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The Human Right to Water

Stanford engineer discusses water equity in California and the U.S.
May 12, 2023


If safe water is a human right, why does it remain out of reach for so many? A Stanford-led project, supported by the Sustainability Accelerator of the Stanford Doerr School of Sustainability, is focused on the broad goal of achieving the human right to water (HR2W) in California. Cindy Weng, a PhD candidate in environmental engineering, is leading the project’s data analytics for assessing equity in urban water access during droughts. Recently, she discussed the project, water equity issues, and potential solutions for California and the rest of the country.


What drew you to the human right to water project?

I was drawn to this project because of my experience growing up in Oakland and its culture of social justice. Since high school, I’ve been passionate about understanding the intersection of engineering and society, but most of my academic career has focused on technical issues, such as developing catalysts and nanomaterials. For a long time, I’ve wondered how I could combine my interests in water and equity. Two years ago, I worked on a small policy project to propose legislation to support the HR2W legislation in California. While working on the project, I was fascinated by how complex water issues are and the institutional barriers that low-resource communities face. So, when I found out about the HR2W project with the team at Stanford, I felt like it would be a great fit.

What might the average person be surprised to learn about access to water in California and the U.S.?

Over 1 million California residents lack access to safe drinking water. One out of 8 households in the state have water bill debt, adding up to about one billion dollars in debt. Projections show that U.S. water debt will only worsen in the next five years, with the number of households that find their water bill to be unaffordable tripling. Furthermore, federal funding for water systems has fallen 77% in the last 40 years. Water access challenges disproportionally impact historically marginalized communities the greatest, with a 2021 DigDeep study showing that “race is the strongest predictor of water and sanitation access.”

What are some promising technological solutions for these challenges?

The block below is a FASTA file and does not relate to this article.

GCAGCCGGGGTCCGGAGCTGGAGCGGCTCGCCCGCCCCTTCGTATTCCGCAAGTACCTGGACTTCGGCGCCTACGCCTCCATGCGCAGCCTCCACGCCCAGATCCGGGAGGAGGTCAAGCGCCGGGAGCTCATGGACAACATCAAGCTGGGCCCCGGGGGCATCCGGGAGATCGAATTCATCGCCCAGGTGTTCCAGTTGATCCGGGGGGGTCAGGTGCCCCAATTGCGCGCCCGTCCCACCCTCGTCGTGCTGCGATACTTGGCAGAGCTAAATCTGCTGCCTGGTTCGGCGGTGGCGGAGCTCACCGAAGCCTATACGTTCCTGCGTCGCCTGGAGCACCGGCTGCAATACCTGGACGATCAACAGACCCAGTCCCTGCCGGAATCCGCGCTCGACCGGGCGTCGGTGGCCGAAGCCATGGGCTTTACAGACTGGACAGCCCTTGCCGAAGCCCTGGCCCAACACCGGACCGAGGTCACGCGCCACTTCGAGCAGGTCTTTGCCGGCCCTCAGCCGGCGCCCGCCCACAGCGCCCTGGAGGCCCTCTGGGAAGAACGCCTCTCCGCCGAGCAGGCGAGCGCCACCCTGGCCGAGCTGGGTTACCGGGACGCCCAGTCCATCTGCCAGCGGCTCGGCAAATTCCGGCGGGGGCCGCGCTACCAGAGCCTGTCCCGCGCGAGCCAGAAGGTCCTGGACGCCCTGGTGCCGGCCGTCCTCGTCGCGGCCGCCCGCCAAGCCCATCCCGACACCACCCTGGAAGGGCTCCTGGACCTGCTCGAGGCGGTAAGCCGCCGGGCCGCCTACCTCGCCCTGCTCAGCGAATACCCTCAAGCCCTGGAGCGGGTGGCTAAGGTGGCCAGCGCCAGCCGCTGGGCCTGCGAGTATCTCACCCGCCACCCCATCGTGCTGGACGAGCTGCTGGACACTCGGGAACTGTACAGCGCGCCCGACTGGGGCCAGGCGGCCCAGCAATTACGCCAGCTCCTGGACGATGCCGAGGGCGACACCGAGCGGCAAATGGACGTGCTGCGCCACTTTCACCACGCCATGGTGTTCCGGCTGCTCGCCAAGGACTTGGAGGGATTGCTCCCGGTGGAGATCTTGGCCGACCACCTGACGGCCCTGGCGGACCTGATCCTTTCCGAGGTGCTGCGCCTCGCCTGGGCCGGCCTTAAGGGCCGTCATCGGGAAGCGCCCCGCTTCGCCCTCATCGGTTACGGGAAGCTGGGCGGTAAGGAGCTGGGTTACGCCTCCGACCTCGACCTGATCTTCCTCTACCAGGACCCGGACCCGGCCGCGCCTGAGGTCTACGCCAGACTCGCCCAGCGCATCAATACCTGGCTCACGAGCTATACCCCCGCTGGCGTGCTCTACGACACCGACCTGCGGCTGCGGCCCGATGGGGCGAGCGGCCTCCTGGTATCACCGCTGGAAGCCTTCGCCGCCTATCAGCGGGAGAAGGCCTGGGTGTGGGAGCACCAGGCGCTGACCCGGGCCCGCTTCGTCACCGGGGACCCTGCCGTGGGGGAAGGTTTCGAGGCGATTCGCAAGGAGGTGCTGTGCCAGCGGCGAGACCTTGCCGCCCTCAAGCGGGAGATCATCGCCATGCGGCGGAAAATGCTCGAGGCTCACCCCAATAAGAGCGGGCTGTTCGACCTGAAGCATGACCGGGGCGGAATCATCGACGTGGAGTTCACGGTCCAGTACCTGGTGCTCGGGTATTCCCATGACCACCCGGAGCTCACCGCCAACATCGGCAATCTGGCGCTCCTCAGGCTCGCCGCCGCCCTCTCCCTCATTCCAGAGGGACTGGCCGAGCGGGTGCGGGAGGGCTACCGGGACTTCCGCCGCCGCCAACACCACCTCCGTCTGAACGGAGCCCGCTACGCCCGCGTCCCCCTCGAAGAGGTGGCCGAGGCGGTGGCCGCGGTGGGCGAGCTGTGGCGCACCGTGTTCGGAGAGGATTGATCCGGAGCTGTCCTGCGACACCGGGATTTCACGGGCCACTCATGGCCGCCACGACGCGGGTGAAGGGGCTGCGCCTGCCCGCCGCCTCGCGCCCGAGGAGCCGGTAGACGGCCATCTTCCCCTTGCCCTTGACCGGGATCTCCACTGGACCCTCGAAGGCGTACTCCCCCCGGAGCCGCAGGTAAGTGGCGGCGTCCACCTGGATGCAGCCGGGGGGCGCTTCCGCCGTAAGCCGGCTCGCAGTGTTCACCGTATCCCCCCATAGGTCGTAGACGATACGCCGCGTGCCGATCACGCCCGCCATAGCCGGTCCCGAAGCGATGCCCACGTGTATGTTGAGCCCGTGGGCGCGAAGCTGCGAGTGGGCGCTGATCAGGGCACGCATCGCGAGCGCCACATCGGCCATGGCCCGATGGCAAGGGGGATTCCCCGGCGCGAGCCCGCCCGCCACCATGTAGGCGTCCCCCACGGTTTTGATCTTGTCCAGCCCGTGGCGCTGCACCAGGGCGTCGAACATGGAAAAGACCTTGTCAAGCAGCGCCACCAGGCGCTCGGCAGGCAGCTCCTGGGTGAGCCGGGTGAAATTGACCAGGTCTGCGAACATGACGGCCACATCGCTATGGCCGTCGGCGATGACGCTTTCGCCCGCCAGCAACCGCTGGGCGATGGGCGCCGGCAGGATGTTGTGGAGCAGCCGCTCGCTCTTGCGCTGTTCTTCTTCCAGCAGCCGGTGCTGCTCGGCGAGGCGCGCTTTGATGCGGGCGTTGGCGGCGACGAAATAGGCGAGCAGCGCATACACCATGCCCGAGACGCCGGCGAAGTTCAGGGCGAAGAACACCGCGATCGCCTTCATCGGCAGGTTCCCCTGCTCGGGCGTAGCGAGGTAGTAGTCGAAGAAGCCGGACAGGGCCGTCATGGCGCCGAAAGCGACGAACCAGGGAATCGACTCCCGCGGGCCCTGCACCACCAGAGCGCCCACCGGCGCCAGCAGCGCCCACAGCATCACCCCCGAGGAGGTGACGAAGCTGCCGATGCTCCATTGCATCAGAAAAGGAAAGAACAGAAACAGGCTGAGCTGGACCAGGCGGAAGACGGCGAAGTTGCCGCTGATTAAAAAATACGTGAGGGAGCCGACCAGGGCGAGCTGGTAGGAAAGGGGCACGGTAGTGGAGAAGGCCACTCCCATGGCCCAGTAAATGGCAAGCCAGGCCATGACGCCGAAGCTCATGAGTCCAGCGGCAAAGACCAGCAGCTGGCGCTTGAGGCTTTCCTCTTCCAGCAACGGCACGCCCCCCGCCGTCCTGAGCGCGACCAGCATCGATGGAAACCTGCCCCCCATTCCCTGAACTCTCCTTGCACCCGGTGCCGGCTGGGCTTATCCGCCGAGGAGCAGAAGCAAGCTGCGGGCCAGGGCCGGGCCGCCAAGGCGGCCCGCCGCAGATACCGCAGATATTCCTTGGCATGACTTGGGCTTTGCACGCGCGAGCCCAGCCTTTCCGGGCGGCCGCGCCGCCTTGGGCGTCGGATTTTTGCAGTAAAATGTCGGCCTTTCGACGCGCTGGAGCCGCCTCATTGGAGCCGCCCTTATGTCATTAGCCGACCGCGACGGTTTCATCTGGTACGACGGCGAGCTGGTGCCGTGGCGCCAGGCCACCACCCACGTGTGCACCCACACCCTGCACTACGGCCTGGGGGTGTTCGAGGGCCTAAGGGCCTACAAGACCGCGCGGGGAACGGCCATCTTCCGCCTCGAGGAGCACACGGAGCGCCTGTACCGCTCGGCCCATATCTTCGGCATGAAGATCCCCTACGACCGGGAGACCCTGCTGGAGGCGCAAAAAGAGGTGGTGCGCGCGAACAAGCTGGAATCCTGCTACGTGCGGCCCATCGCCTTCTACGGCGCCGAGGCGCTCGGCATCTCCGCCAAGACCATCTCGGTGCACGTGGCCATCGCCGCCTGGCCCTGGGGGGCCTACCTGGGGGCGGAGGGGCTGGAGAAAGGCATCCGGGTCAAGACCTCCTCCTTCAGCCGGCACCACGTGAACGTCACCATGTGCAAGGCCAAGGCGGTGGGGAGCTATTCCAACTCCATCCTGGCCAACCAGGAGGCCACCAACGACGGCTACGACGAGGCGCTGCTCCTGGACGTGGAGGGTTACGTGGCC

I would be interested to see more experts and academics study the idea of making water decentralized and interdependent, similar to how we think about microgrids in the renewable energy sector. I imagine us taking the learnings from decentralization of the energy sector via solar and doing the same with water in California. What would it look like if we broadly implemented potable reuse and reduced the scale such that treatment was occurring closer to point of use (i.e. building scale)? In a decentralized system, water could be treated more specifically to the use purpose, and we would use less energy to transport the water.

What does the policy landscape look like for ensuring the human right to water in California?

More than a decade after a California assembly bill (AB 685) enshrined the human right to water, safe, affordable, and accessible water still isn’t a reality for many Californians. This is a result of financial and policy challenges, including Proposition 218, passed in 1996, which makes investment in non-traditional water sources difficult by stipulating that the cost of water can’t exceed how much it costs to provide the water. A state senate bill (SB 222) tried to make water more affordable for consumers, but ultimately was vetoed due to lack of funding. A bill currently under debate, SB 66, sets aside funding to help ensure affordable drinking water, among other goals. I’m hopeful.

What gives you hope about water access / justice in California?

We have come a long way in terms of water infrastructure and access. Every year, California passes policies that outpace the nation’s conversations surrounding water, environmental justice, and social issues. Our leaders are dedicating significant time to resolving water challenges. The fact that we are being funded to work on water access and equity in California indicates a prioritization of historically marginalized communities. It’s an exciting time to be in California, at the forefront of these issues that I care about deeply.


Contact Information

Rob Jordan
Associate Editor, Environment and Sustainability, Woods Institute